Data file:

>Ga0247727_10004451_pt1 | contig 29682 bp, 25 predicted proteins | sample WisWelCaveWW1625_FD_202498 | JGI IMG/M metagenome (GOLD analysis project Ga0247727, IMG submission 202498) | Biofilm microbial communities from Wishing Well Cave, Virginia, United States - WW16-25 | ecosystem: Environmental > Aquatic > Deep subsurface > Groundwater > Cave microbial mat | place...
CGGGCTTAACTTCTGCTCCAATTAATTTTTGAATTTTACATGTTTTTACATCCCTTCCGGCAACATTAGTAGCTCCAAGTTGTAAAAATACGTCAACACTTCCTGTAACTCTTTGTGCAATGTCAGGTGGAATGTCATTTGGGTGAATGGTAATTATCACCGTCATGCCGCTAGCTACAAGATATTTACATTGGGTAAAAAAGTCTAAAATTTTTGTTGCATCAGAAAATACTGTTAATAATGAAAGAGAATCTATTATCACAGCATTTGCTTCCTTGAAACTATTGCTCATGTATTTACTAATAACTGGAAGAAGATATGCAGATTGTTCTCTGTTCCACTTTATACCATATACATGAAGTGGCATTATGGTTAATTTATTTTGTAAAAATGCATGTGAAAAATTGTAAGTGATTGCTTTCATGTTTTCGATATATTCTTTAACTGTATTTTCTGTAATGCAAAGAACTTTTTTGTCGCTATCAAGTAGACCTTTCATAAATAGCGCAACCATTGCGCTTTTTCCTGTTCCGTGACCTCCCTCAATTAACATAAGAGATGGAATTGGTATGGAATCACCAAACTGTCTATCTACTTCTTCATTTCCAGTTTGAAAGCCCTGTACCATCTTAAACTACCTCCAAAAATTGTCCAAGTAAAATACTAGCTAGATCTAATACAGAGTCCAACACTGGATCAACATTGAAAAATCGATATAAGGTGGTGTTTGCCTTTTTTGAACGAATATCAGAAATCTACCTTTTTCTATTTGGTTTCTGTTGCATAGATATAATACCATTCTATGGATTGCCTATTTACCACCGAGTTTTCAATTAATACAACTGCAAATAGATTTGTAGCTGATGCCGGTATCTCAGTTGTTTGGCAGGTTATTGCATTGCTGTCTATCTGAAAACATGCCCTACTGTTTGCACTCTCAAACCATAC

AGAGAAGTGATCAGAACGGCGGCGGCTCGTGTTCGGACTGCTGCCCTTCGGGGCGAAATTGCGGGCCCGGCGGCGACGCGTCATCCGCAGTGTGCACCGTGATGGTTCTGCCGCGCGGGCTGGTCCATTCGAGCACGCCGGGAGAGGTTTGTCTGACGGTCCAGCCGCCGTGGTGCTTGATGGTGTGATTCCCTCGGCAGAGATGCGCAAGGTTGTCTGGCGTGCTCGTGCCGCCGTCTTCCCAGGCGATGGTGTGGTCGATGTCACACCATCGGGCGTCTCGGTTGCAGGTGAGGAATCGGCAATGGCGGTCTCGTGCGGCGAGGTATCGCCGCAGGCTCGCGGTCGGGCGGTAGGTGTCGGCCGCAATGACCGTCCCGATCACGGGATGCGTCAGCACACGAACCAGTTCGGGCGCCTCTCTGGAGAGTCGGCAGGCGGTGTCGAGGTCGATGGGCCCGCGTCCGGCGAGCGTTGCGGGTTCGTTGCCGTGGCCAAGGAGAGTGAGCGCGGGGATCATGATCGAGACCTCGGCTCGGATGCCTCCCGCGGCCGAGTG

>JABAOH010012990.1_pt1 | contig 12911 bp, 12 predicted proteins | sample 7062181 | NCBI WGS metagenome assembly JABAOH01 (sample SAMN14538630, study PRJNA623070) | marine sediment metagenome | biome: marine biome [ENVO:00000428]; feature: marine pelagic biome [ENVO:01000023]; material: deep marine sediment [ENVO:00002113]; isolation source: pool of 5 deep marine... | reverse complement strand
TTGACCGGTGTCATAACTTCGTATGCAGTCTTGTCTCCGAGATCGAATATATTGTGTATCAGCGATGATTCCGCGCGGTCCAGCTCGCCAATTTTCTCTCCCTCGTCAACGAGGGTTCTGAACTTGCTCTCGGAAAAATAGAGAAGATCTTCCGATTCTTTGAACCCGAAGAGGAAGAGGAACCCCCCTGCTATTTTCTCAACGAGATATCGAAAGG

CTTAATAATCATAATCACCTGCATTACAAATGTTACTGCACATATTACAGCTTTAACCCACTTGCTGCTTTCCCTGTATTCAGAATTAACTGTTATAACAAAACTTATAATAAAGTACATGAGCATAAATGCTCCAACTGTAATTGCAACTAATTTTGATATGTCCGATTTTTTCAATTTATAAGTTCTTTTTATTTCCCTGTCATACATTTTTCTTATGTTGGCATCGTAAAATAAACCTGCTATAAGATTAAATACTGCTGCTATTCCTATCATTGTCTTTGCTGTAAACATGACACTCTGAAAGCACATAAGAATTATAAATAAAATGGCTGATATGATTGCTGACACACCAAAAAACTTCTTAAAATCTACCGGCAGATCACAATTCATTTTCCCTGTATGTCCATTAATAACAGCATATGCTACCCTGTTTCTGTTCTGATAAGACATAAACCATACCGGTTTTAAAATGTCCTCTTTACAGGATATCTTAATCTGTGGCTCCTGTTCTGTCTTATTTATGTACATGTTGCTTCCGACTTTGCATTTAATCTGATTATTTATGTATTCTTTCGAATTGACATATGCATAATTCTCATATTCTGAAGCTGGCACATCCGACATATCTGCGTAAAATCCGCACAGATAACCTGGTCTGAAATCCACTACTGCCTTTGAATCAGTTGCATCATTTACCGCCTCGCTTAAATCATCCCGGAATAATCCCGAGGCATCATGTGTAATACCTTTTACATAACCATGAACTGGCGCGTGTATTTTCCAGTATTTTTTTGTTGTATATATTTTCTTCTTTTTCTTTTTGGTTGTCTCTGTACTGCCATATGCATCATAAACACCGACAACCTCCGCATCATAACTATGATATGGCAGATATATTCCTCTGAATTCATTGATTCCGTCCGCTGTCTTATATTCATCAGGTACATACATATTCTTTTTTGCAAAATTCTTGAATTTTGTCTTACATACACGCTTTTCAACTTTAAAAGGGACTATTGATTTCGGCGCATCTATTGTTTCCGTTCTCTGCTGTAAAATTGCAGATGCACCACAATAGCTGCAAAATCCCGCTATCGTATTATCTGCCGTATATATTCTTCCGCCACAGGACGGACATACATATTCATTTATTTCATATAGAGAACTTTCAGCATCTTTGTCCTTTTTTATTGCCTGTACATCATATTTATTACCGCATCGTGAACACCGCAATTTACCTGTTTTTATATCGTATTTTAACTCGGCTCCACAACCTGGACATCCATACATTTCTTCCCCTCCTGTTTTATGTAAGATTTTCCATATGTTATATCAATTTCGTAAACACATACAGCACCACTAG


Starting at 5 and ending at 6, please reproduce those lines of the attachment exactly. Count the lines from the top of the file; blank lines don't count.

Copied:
TTGACCGGTGTCATAACTTCGTATGCAGTCTTGTCTCCGAGATCGAATATATTGTGTATCAGCGATGATTCCGCGCGGTCCAGCTCGCCAATTTTCTCTCCCTCGTCAACGAGGGTTCTGAACTTGCTCTCGGAAAAATAGAGAAGATCTTCCGATTCTTTGAACCCGAAGAGGAAGAGGAACCCCCCTGCTATTTTCTCAACGAGATATCGAAAGG

CTTAATAATCATAATCACCTGCATTACAAATGTTACTGCACATATTACAGCTTTAACCCACTTGCTGCTTTCCCTGTATTCAGAATTAACTGTTATAACAAAACTTATAATAAAGTACATGAGCATAAATGCTCCAACTGTAATTGCAACTAATTTTGATATGTCCGATTTTTTCAATTTATAAGTTCTTTTTATTTCCCTGTCATACATTTTTCTTATGTTGGCATCGTAAAATAAACCTGCTATAAGATTAAATACTGCTGCTATTCCTATCATTGTCTTTGCTGTAAACATGACACTCTGAAAGCACATAAGAATTATAAATAAAATGGCTGATATGATTGCTGACACACCAAAAAACTTCTTAAAATCTACCGGCAGATCACAATTCATTTTCCCTGTATGTCCATTAATAACAGCATATGCTACCCTGTTTCTGTTCTGATAAGACATAAACCATACCGGTTTTAAAATGTCCTCTTTACAGGATATCTTAATCTGTGGCTCCTGTTCTGTCTTATTTATGTACATGTTGCTTCCGACTTTGCATTTAATCTGATTATTTATGTATTCTTTCGAATTGACATATGCATAATTCTCATATTCTGAAGCTGGCACATCCGACATATCTGCGTAAAATCCGCACAGATAACCTGGTCTGAAATCCACTACTGCCTTTGAATCAGTTGCATCATTTACCGCCTCGCTTAAATCATCCCGGAATAATCCCGAGGCATCATGTGTAATACCTTTTACATAACCATGAACTGGCGCGTGTATTTTCCAGTATTTTTTTGTTGTATATATTTTCTTCTTTTTCTTTTTGGTTGTCTCTGTACTGCCATATGCATCATAAACACCGACAACCTCCGCATCATAACTATGATATGGCAGATATATTCCTCTGAATTCATTGATTCCGTCCGCTGTCTTATATTCATCAGGTACATACATATTCTTTTTTGCAAAATTCTTGAATTTTGTCTTACATACACGCTTTTCAACTTTAAAAGGGACTATTGATTTCGGCGCATCTATTGTTTCCGTTCTCTGCTGTAAAATTGCAGATGCACCACAATAGCTGCAAAATCCCGCTATCGTATTATCTGCCGTATATATTCTTCCGCCACAGGACGGACATACATATTCATTTATTTCATATAGAGAACTTTCAGCATCTTTGTCCTTTTTTATTGCCTGTACATCATATTTATTACCGCATCGTGAACACCGCAATTTACCTGTTTTTATATCGTATTTTAACTCGGCTCCACAACCTGGACATCCATACATTTCTTCCCCTCCTGTTTTATGTAAGATTTTCCATATGTTATATCAATTTCGTAAACACATACAGCACCACTAG